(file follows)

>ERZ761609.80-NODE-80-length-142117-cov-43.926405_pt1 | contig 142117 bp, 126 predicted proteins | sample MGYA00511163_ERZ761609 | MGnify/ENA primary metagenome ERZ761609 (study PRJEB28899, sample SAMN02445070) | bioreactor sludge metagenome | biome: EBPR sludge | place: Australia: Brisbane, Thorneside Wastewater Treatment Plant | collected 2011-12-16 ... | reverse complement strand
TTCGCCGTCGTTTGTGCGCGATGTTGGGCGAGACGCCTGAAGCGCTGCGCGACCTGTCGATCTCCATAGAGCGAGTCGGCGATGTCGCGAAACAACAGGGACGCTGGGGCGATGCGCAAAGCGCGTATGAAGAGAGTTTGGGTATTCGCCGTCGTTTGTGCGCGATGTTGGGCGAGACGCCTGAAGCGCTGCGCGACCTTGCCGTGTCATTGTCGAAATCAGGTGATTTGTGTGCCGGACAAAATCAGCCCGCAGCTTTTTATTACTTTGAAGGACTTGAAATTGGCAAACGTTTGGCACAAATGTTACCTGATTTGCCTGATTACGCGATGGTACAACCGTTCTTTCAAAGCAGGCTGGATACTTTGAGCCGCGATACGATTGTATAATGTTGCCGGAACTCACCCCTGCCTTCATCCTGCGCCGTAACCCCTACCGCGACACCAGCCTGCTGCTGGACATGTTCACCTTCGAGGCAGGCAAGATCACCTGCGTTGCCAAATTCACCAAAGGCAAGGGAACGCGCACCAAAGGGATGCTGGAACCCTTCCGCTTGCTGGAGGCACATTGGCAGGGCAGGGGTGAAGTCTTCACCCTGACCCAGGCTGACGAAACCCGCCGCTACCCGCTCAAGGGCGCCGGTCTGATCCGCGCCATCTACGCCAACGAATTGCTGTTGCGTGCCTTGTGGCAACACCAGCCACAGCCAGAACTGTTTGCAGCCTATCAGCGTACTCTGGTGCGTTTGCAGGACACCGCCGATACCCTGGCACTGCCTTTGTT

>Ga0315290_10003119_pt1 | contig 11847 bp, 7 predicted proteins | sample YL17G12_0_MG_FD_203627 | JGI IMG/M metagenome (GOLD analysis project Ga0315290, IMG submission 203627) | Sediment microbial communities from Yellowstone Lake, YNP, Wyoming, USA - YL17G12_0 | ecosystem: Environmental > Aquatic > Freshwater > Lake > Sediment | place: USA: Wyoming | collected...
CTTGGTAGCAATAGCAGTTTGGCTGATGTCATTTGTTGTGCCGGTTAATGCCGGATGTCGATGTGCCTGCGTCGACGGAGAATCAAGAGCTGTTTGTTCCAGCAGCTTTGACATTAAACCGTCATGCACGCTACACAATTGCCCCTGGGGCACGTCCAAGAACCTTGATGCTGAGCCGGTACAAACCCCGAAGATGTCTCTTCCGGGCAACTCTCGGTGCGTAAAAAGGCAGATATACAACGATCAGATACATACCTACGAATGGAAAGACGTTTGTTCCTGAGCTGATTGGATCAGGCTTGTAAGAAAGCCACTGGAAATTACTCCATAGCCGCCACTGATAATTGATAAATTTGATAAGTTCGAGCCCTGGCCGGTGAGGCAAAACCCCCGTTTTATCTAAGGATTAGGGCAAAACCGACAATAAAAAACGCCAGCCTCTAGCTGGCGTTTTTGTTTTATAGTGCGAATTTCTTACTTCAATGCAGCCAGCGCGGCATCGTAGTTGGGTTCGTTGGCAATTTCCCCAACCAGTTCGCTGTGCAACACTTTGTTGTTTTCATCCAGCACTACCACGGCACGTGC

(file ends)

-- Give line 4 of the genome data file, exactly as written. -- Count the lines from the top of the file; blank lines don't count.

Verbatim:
CTTGGTAGCAATAGCAGTTTGGCTGATGTCATTTGTTGTGCCGGTTAATGCCGGATGTCGATGTGCCTGCGTCGACGGAGAATCAAGAGCTGTTTGTTCCAGCAGCTTTGACATTAAACCGTCATGCACGCTACACAATTGCCCCTGGGGCACGTCCAAGAACCTTGATGCTGAGCCGGTACAAACCCCGAAGATGTCTCTTCCGGGCAACTCTCGGTGCGTAAAAAGGCAGATATACAACGATCAGATACATACCTACGAATGGAAAGACGTTTGTTCCTGAGCTGATTGGATCAGGCTTGTAAGAAAGCCACTGGAAATTACTCCATAGCCGCCACTGATAATTGATAAATTTGATAAGTTCGAGCCCTGGCCGGTGAGGCAAAACCCCCGTTTTATCTAAGGATTAGGGCAAAACCGACAATAAAAAACGCCAGCCTCTAGCTGGCGTTTTTGTTTTATAGTGCGAATTTCTTACTTCAATGCAGCCAGCGCGGCATCGTAGTTGGGTTCGTTGGCAATTTCCCCAACCAGTTCGCTGTGCAACACTTTGTTGTTTTCATCCAGCACTACCACGGCACGTGC